Setting up a ministry to feed hungry teens seems like a straightforward way to help out in almost any community, right? But for Evangelical United Church of Christ in Marysville, Kansas, building a successful program for sharing this #loveofchildren was a surprisingly long and winding journey.
It began when church member Vernita Peeks and Pastor Julie Shields realized they shared a goal in common. Pastor Shields was hoping to apply for a “Be the Church” grant through our Kansas-Oklahoma Conference, but hadn’t narrowed it down to a specific project. Ms. Peeks had recently returned to EUCC, driven in part by a desire to belong to a congregation that wanted to do more to serve people in need. She had an idea from a previous church, to focus on the middle- and high-school-aged youth who are often left out of weekend food programs designed for elementary school children.
When Ms. Peeks and Pastor Shields came together, the dream of “Power-Up Saturdays” was born: a weekend brunch, served at a convenient place and time for teens, to make sure they’d get at least one hearty meal over the weekend (when free school meals aren’t on offer). After receiving the Be the Church grant, they set out to meet with local school officials and get the project rolling.
What they hadn’t counted on was the school district’s very different perspective on this issue. While everyone agreed that it was important to help hungry teens, some of the school staff were honest about how unlikely it was that students would feel comfortable showing up at a church, even for free food. And there were multiple layers of confidentiality issues to worry about, strictest at the high school level, and partly due to the school’s complicated history with these issues. EUCC and the Marysville school were in a conundrum: how to serve teens in need, in a way that would really reach them, without breaching sensitive boundaries? A project that had seemed like a sure thing began to falter.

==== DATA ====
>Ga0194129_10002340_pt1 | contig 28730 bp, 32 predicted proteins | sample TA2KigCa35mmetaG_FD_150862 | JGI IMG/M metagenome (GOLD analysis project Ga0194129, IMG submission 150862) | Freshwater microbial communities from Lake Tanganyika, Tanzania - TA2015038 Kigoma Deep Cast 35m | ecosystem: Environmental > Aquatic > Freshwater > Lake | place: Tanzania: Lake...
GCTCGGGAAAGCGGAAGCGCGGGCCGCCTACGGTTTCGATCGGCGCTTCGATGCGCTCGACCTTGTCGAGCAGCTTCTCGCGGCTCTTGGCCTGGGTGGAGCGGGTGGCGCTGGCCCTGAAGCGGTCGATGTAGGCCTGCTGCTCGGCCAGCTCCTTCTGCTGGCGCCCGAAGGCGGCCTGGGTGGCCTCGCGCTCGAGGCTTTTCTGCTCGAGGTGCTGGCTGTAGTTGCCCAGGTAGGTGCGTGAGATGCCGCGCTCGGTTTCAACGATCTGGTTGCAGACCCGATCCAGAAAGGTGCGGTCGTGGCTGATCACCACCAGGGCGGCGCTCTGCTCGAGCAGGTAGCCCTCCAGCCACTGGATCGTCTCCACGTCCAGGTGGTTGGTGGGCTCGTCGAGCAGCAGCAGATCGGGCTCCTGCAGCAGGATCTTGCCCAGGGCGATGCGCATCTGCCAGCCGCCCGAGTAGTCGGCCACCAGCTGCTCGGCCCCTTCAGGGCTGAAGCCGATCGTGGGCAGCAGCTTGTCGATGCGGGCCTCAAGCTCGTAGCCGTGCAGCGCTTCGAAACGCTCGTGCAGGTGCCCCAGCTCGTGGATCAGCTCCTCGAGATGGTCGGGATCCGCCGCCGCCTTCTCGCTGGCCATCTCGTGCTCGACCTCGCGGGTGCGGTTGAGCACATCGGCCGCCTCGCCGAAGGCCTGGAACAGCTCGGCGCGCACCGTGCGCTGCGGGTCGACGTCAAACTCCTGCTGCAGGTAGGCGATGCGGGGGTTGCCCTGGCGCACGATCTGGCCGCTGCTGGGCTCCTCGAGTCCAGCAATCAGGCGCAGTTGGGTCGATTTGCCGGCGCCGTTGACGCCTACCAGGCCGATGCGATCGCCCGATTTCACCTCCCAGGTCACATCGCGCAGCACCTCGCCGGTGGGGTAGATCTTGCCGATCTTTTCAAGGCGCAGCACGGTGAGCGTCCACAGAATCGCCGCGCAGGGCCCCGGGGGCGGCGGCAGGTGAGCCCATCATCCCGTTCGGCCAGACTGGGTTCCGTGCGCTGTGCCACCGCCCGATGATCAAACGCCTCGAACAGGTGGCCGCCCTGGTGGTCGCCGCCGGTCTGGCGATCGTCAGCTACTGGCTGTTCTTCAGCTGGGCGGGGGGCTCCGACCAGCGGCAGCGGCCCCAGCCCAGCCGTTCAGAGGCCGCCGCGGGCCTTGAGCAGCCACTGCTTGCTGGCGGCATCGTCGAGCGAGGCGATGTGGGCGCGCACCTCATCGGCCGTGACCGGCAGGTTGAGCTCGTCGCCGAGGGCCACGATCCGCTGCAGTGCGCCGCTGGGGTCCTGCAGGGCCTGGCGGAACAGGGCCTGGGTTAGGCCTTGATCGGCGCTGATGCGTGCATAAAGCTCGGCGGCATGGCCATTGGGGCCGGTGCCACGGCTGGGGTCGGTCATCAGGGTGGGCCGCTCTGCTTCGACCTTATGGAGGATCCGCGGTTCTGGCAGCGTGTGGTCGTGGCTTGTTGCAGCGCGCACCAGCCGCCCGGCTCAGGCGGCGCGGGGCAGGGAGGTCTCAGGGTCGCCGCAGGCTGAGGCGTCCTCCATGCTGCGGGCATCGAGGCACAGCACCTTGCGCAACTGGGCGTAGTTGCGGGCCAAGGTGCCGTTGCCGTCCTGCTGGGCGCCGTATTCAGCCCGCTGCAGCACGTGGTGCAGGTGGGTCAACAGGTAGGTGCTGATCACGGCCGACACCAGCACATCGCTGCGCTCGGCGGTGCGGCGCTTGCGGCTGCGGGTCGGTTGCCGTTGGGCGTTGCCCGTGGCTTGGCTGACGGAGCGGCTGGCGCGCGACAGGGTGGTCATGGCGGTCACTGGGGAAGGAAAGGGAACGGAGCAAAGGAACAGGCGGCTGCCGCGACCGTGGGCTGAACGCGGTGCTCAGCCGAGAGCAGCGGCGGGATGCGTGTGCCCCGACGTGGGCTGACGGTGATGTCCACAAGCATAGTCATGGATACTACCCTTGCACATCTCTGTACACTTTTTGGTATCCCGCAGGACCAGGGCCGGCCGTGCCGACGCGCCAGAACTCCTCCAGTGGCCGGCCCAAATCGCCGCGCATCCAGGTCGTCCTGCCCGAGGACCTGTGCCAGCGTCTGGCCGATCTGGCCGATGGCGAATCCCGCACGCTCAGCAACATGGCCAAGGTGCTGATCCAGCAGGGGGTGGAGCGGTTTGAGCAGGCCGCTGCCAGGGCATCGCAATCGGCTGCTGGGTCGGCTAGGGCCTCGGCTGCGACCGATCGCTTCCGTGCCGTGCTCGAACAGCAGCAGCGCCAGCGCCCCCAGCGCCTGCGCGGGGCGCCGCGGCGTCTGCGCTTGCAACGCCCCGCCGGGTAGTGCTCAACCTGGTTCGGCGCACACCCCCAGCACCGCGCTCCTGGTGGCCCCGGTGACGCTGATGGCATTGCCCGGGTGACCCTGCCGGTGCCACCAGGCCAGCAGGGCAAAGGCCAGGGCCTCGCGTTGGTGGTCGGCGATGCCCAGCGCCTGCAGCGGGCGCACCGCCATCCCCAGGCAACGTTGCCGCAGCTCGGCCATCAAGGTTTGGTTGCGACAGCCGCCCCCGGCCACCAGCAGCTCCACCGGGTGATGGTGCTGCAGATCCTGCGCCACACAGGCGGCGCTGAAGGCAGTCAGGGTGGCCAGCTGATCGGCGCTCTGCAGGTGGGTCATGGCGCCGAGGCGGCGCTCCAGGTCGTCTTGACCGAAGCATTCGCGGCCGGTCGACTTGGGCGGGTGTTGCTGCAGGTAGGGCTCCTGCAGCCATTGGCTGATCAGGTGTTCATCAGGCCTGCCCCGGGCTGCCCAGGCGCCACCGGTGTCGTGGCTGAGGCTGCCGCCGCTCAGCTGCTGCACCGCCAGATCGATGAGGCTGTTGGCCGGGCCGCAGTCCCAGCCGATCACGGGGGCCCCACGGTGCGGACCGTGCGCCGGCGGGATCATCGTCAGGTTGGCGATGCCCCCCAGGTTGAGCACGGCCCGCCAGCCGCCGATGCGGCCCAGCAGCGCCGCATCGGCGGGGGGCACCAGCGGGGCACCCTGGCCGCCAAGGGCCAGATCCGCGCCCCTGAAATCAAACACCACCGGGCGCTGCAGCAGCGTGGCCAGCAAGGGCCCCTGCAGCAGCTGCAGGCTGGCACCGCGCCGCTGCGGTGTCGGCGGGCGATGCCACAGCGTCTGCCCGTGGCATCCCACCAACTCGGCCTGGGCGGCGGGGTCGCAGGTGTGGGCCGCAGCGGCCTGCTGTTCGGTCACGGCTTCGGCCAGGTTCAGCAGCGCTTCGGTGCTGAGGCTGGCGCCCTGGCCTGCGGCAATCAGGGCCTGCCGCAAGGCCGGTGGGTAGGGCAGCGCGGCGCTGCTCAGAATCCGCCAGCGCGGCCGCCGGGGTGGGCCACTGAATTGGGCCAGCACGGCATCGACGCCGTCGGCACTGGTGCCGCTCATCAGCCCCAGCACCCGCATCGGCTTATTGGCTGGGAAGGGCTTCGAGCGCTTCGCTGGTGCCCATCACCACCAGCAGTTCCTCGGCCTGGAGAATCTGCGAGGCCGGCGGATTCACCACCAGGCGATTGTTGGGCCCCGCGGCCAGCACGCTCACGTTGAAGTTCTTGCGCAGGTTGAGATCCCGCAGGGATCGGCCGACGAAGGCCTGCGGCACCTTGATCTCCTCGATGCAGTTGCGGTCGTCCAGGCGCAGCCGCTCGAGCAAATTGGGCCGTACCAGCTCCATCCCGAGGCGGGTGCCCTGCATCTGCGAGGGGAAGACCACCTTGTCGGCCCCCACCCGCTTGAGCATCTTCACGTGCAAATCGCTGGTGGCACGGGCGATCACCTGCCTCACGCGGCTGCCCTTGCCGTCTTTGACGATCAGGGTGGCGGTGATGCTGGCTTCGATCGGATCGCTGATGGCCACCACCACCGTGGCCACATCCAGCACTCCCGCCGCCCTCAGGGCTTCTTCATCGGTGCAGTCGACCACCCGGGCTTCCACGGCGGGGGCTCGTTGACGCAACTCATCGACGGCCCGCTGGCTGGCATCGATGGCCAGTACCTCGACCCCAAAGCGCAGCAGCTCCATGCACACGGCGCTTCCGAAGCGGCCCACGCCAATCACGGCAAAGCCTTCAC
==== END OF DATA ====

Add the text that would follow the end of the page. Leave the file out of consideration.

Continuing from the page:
But Ms. Peeks was determined to find a way. She continued diligently in working to build relationships with school staff, relying on that network of connections that thrives in small town and rural communities. After meeting and brainstorming with several other church members, a plan was formed to approached local food service businesses, looking for a way to feed teens that would be more approachable than a church meal. And through this unanticipated struggle, a fruitful partnership arose from an unexpected source: a local gas and service station company called Kramer Oil immediately supported the idea of this ministry, and agreed to provide half of the costs to set teens up with food coupons.
After months and months of hard work, the idea is finally beginning to take shape. Every two weeks, the school is provided with a set number of coupons for $6 at Kramer Oil. They’re handed out during a certain class period, and while the original approach was to support the same kids who get free school lunches, the project has evolved. Now, teachers hand out the coupons using their own discretion, and they include teens whose parents haven’t taken steps to sign up for free lunches, but who could still benefit from a free weekend meal.
Ms. Peeks makes the coupons herself — a mini-project in its own right that took a bit of time to perfect. At first, the actual use of the coupons has been low, but as it begins to take off, the school has grown in a supportive and encouraging attitude. Teachers and administrators expect the ministry to blossom in the coming semester. That means it’s already time to start looking ahead: to build an even stronger relationship with a new school staff member brought in through a grant to work on community partnerships; and also to broaden this project into a wider network that won’t depend solely on EUCC and Kramer Oil for financial support.
It can be discouraging when our enthusiasm for ministry isn’t met with the approval and welcome we expected. Evangelical UCC has demonstrated the importance of keeping our true goal in perspective: not just to meet our own desire to serve others, but to truly persist in finding the best approach not for us, but for those whom we wish to serve. Creativity, flexibility, and determination won out in EUCC’s desire to share God’s love with their neighbors. As an added blessing, they’ve built a new local partnership along the way. #loveofneighbor #loveofchildren #3GreatLoves